Clinical, Psychological and Socio-Economic Profile of Women Consulting for Couple Infertility in the Yaounde Gynaeco-Obstetric and Paediatric Hospital


Introduction: Infertility is defined as the inability to achieve a pregnancy after at least 12 months or more of regular unprotected sexual intercourse. Our main objective was to describe the clinical, psychological and socio-economic profile of women consulting for infertility in the Yaounde Gyneco-Obstetric and Pediatric Hospital. Methodology: This was a descriptive cross-sectional study with prospective data collection at the Yaounde Gyneco Obstetric and Pediatric Hospital over a period of 7 months from 1st December 2021 to 31st June 2022. Results: We included 171 patients. The mean age was 32.3 ± 5.5 years. The mean duration of infertility was 4.0 ± 3.7 years. Primary and secondary Infertility made up 31.6% and 68.4% of cases respectively. Past medical history was significant for Abortions (50%), Chlamydia and Mycoplasma infections (43.8%), chronic pelvic pain (49.7%) and endouterine manipulations (33.3%) of cases. Majority of our patients were stressed (76.6%). The most represented stress score was severe stress (66.1%). 51% of our patients were mentally depressed and 35.6% were anxious. Majority of them (74.9%) had low socio-economic status. Conclusion: Couple infertility is most often secondary. It triggers the onset of psychological problems like stress, mental depression and anxiety. Most of our patients had a low socio-economic status.

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Ngaha, J. , Tompeen, I. , Moustapha, B. , Toukem, C. , Ako, A. , Wandji, B. , Menguene, L. and Foumane, P. (2023) Clinical, Psychological and Socio-Economic Profile of Women Consulting for Couple Infertility in the Yaounde Gynaeco-Obstetric and Paediatric Hospital. Open Journal of Obstetrics and Gynecology, 13, 490-498. doi: 10.4236/ojog.2023.133045.

1. Introduction

The World Health Organization (WHO) defines infertility as the inability of a couple to achieve pregnancy after at least twelve months of regular, unprotected sexual intercourse [1] [2]. Infertility affects both women (30% of cases) and men (20% of cases) [1] [2]. Worldwide it affects between 60 million and 180 million people. This situation concerns 15% of couples who desire to procreate. In Central Europe, its prevalence varies between 10% - 15% [3] [4]. In Cameroon as in Africa, 20% to 30% of couples suffer from infertility [1] [3]. Despite the advances in Assisted Reproductive Technology (ART), couple infertility in our context remains a source of anxiety and even rejection within the family. Oftentimes, it is the woman who first realizes that there may be a fertility problem and also, she must first convince her partner of the need to consult at a hospital. During this phase, stress, anxiety, self-pity and vulnerability are predominant. Threatened masculinity was observed in 30% of infertile men and 72% of couples became depressed as they dealt with infertility. Gynecological consultations and explorations can be exhausting and cause anxiety. Advice and counselling then become an integral and important part of managing the problem. Couples need to talk to people who understand and validate their feelings. In cases of infertility, sexual intercourse can eventually become a chore and provide fertile ground for the expression of various negative emotions. Studies have shown that depression decreases the chances of success and lead to even greater failure rates. Severe anxiety at the time of medical procedures significantly reduces the success of treatment [5]. Psycho-social management of infertility would consist of identifying problems, conflicts and important psychological support for the couple to cope with infertility.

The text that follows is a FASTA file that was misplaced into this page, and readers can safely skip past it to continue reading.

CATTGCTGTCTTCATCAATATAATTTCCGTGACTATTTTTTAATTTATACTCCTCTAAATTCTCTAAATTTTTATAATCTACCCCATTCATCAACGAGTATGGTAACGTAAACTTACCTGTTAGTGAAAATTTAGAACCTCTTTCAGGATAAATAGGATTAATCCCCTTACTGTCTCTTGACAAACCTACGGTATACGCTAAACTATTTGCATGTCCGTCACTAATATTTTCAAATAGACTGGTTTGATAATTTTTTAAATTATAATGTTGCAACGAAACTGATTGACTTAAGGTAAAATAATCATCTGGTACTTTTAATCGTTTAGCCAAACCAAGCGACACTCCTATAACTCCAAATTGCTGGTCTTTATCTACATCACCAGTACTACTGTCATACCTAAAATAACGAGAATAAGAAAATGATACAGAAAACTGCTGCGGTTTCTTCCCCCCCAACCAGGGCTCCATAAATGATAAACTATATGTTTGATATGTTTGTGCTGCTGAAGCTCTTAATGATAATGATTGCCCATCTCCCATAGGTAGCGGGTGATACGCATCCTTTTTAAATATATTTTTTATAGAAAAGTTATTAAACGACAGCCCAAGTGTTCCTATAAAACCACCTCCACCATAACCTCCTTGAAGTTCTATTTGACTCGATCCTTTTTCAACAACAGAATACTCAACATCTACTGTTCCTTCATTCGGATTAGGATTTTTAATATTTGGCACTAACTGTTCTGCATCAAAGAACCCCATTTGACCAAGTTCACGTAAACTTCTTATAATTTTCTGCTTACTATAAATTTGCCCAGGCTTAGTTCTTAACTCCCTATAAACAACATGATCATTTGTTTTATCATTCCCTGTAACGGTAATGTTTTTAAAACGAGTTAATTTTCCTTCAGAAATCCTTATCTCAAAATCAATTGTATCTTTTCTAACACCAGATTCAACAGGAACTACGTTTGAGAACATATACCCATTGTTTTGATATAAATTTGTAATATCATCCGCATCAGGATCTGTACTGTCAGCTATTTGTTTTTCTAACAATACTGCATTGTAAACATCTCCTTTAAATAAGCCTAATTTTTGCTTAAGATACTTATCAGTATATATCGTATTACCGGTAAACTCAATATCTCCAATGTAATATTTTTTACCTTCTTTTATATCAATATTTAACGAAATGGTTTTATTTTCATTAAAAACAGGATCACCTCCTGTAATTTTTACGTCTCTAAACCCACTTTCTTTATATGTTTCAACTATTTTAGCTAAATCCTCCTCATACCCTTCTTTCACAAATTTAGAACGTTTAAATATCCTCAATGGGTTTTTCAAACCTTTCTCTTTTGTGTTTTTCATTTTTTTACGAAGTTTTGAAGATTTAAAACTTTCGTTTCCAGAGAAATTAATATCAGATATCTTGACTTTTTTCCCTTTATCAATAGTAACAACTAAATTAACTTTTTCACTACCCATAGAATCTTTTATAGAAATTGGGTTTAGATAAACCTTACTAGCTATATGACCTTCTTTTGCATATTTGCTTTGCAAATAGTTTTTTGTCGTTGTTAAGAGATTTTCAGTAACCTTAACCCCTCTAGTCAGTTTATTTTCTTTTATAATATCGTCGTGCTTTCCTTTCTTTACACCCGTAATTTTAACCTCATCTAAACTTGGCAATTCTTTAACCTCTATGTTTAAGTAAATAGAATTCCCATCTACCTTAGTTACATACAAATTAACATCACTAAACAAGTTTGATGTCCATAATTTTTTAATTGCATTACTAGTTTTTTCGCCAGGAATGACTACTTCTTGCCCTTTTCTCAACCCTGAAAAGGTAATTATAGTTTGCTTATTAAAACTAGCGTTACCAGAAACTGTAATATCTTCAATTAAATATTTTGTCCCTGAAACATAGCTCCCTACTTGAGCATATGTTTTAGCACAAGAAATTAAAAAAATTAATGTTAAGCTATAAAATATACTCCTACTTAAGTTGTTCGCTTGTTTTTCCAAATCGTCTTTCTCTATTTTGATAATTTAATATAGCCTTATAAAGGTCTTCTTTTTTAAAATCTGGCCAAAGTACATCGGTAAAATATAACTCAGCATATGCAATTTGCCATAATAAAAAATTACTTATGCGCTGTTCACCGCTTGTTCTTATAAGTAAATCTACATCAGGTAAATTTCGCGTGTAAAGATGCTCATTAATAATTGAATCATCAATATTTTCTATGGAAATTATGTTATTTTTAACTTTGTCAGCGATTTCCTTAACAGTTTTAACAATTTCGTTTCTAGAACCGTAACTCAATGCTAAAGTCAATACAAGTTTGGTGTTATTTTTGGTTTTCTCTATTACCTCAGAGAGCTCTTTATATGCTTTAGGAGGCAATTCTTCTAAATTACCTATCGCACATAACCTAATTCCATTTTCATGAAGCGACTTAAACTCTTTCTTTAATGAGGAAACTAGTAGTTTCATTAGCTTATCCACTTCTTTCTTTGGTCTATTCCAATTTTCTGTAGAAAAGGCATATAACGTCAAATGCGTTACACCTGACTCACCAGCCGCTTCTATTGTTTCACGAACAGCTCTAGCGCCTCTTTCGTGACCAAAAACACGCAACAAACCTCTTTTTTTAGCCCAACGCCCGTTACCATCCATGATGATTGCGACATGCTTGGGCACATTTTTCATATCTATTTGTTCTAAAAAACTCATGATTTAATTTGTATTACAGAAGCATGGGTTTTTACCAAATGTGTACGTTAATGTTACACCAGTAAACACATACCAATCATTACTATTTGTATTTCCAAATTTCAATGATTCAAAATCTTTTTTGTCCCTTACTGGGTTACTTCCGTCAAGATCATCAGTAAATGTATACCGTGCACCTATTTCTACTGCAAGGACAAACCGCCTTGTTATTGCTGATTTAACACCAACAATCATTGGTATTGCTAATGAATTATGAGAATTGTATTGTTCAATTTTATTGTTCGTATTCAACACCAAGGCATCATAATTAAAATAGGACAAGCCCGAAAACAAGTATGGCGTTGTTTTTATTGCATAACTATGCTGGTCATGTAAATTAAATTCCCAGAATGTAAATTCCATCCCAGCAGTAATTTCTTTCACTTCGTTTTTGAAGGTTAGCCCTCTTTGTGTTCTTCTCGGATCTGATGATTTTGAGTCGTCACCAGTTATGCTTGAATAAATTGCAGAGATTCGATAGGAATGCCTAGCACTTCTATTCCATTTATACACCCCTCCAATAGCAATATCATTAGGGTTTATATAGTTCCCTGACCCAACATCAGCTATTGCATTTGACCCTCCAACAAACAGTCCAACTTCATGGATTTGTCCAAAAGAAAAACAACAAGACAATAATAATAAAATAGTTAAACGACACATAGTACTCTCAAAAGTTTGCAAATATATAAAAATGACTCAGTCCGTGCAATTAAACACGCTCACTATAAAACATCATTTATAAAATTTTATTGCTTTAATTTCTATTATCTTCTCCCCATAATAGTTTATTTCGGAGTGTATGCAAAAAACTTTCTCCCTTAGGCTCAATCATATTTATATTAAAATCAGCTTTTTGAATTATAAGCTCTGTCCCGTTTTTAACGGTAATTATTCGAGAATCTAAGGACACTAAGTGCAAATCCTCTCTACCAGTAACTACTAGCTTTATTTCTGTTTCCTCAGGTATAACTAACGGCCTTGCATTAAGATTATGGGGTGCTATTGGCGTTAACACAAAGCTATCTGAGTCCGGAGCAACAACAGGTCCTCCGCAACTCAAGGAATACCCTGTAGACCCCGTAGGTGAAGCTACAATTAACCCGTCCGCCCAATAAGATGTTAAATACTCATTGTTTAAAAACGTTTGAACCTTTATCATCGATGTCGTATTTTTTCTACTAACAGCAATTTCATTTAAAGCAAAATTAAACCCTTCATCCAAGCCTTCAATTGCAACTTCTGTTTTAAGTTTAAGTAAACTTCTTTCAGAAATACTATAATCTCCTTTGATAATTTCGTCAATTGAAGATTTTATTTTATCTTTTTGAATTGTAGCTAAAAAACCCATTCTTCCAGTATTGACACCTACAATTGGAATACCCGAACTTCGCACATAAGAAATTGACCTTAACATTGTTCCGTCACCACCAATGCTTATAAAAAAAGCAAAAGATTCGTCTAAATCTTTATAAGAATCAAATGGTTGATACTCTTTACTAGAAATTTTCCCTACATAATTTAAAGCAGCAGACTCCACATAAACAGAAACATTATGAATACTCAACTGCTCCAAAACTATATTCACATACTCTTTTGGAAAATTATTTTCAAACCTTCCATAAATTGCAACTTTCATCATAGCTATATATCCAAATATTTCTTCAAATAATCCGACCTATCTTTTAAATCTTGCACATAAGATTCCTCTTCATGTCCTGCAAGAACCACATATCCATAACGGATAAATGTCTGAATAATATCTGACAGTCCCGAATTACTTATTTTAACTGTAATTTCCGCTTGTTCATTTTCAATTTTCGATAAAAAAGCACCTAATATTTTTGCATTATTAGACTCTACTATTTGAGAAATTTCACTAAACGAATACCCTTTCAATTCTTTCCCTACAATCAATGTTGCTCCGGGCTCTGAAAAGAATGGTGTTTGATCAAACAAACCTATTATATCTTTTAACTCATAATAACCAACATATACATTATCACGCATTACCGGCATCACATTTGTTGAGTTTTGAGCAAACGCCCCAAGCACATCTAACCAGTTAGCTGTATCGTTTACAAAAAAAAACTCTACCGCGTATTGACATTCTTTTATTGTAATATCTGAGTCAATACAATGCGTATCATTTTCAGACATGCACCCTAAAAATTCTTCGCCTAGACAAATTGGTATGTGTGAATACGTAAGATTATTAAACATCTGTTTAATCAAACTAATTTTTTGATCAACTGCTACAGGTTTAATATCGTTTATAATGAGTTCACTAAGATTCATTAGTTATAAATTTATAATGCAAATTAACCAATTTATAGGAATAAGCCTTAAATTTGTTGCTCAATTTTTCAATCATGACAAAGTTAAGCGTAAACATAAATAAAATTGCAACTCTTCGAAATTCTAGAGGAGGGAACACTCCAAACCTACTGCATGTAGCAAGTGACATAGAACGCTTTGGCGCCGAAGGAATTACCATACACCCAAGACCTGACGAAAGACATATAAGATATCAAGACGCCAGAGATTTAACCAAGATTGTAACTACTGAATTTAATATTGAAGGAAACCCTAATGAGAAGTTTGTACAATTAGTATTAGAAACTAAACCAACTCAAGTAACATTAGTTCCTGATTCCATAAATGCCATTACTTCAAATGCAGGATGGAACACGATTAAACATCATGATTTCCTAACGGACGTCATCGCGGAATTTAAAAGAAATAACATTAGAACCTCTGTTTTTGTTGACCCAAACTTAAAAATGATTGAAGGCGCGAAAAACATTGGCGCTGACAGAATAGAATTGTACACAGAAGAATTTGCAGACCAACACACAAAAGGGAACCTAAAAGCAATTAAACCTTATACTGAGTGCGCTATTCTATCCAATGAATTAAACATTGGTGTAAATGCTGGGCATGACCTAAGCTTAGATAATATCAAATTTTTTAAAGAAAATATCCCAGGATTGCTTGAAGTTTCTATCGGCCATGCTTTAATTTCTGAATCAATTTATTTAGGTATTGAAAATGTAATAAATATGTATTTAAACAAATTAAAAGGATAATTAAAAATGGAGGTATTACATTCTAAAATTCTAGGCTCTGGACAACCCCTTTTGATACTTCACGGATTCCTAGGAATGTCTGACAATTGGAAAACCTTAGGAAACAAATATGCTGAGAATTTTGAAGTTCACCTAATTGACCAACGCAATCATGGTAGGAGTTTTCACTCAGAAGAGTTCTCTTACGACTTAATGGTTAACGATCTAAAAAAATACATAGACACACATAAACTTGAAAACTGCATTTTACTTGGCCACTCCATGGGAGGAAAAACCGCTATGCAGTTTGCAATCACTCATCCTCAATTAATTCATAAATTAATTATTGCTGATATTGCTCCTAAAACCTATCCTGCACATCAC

Specifically, we sought to determine the socioeconomic characteristics of women consulting for couple infertility, to identify the most predominant type of infertility and its duration, to determine the clinical profile of these women and to describe psychological disorders.

2. Materials and Methods

This was a prospective cross-sectional study carried out in the gynecology/obstetrics unit of the Yaounde Gyneco-Obstetric and Pediatric Hospital (HGOPY). Study authorizations were obtained from the hospital authorities.

The study was carried out over a period of 7 months, from December 2021 to June 2022. Sampling was convenient and exhaustive. Included in our study were all women who consulted for couple infertility during the recruitment period and who met the inclusion criteria. The study was explained to them and informed consent was obtained. A total of 171 women who consulted for couple infertility participated in our study. Data was recorded and analyzed using CSpro version 7.0 and SPSS (Statistical Package for Social Sciences) version 23. Microsoft Word and Excel 2013 software were used to create the tables and graphs.